- Will Montgomery had to be a better option at Center than Rabach in 2011, a change that had to be made
- Edwin Williams couldn’t hold a 75 man roster spot and Chad Rinehart was useless, though Artis Hicks was worth $3 million a year as a starting guard
- Donovan McNabb did not exemplify what we need in a Washington Redskins quarterback, at least not in the way that Rex Grossman does
- Mike Shanahan has a pretty good reputation with QBs and he’s confident enough to bet that reputation on John Beck and Rex Grossman
- Carlos Rogers didn’t play consistently enough in 2010, and shouldn’t be re-signed
- OJ Atogwe is the missing piece of the secondary and worth a sizable contract
- Barry Cofield and Stephen Bowen will make complete the Redskins defensive line, a $66 million dollar investment
- Rocky McIntosh deserves to come back on a short term contract and get a starting job immediately
- The Redskins kept 8 WRs, in order to protect the roster spot of Donte Stallworth
- The Redskins did not keep Keiland Williams, who was immediately picked up by Detroit. Ryan Torain needs a roster spot
- Torain, who almost did not make the team, is a player who can block Roy Helu from playing time
- Rex Grossman did not exemplify what we need in a Washington Redskins quarterback, at least not in the way that John Beck does
- Actually, let’s just take this quarterback situation week-to-week
All of this ignores the talent evaluations that the Redskins have gotten correct in the last two years, none more significant than the 2011 draft. It also includes Anthony Armstrong, Graham Gano, Sav Rocca, and Brandon Banks. It includes a good find in bargain basement FA signing Kory Lichtensteiger and UDFA TE Logan Paulsen. It includes the concept that Santana Moss can play out of the slot.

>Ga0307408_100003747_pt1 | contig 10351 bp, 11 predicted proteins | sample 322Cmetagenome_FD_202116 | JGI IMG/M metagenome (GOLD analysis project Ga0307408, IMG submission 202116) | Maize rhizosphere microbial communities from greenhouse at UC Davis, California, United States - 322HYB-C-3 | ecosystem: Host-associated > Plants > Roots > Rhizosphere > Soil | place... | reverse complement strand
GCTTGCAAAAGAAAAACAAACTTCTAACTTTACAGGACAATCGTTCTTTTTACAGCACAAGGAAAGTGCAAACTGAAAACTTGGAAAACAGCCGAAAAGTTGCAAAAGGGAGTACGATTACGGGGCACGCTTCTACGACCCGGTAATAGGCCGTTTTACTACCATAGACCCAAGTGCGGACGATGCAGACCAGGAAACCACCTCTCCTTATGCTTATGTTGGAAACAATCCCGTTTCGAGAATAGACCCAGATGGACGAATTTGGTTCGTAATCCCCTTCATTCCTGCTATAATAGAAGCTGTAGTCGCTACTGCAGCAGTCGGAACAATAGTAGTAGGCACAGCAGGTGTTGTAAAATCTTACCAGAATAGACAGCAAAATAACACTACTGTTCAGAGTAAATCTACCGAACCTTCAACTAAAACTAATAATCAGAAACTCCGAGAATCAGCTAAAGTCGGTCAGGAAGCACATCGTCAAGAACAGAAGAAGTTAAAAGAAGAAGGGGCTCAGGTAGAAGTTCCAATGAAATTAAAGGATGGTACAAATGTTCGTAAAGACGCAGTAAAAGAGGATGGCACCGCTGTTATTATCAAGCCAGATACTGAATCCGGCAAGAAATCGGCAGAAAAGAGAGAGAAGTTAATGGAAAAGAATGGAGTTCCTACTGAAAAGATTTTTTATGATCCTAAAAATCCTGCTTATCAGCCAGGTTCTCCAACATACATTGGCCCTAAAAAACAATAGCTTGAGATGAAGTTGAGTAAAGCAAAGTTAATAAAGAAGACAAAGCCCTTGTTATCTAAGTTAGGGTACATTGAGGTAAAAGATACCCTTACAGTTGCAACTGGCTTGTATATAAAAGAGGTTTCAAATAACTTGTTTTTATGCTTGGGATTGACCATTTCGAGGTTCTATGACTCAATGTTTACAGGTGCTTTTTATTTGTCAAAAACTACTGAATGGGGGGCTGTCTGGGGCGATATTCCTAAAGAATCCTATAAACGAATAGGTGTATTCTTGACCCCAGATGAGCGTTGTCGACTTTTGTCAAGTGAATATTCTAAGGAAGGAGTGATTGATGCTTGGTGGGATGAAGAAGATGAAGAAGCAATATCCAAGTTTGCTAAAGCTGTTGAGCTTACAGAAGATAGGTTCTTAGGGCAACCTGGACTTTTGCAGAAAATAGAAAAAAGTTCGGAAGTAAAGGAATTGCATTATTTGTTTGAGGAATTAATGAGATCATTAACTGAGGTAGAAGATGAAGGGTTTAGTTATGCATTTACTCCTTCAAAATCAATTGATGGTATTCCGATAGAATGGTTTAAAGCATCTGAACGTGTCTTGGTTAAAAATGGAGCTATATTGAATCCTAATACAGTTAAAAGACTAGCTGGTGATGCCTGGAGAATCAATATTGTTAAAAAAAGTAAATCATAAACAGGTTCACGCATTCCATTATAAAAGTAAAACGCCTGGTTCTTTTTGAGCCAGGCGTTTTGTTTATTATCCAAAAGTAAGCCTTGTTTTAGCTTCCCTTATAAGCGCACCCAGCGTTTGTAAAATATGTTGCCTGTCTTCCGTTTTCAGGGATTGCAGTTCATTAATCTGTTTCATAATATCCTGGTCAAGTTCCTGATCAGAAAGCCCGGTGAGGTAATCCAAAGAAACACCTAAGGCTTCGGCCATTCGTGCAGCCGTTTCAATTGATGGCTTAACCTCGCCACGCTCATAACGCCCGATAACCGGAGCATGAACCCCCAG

But that is an incredible list of wrongheaded talent evaluations, and even with some more recent successes, it totally dismantles any semblance of confidence that any rational person would have in the Mike Shanahan Redskins, and their ability to move in a positive direction. The only thing left, re: the Redskins are actually good evaluators of talent, is irrational hope.
The sad thing with the Shanahan’s and the Snyder’s and the fans is that the other problem is even more blatent and even more difficult to ignore. I would argue that this is the one that the national observers are doing a better job of ignoring. The complete lack of perspective demonstrated by the Redskins since the end of the Cerrato era began immediately. There wasn’t even a short layover. The firing of Cerrato and consequent hiring of Bruce Allen represented a great opportunity for the Redskins to get on the right track. Except, not even two weeks later, we found out that Allen was being brought in not to run a football organization and find the right guy, but as an executive with experience handing personalities like Mike Shanahan, who had agreed even before the firing of Cerrato to come be head coach of the Redskins. The Redskins hired a famous, re-tread head coach even before they let go of their lame duck GM and current staff. What could possibly go wrong there?
Dan Snyder hired Mike Shanahan and brought in Jim Haslett to coach the 3-4 defense, who Shanahan hand-picked. He also brought in his son Kyle to coach the offense; this is where Kyle wanted to be most, which I suppose was really the important thing in all of this. You’d be hard pressed to convince me at this point that the Redskins were on the right track, and we haven’t even reached the point where Snyder gets out of the way and lets these people torpedo the franchise.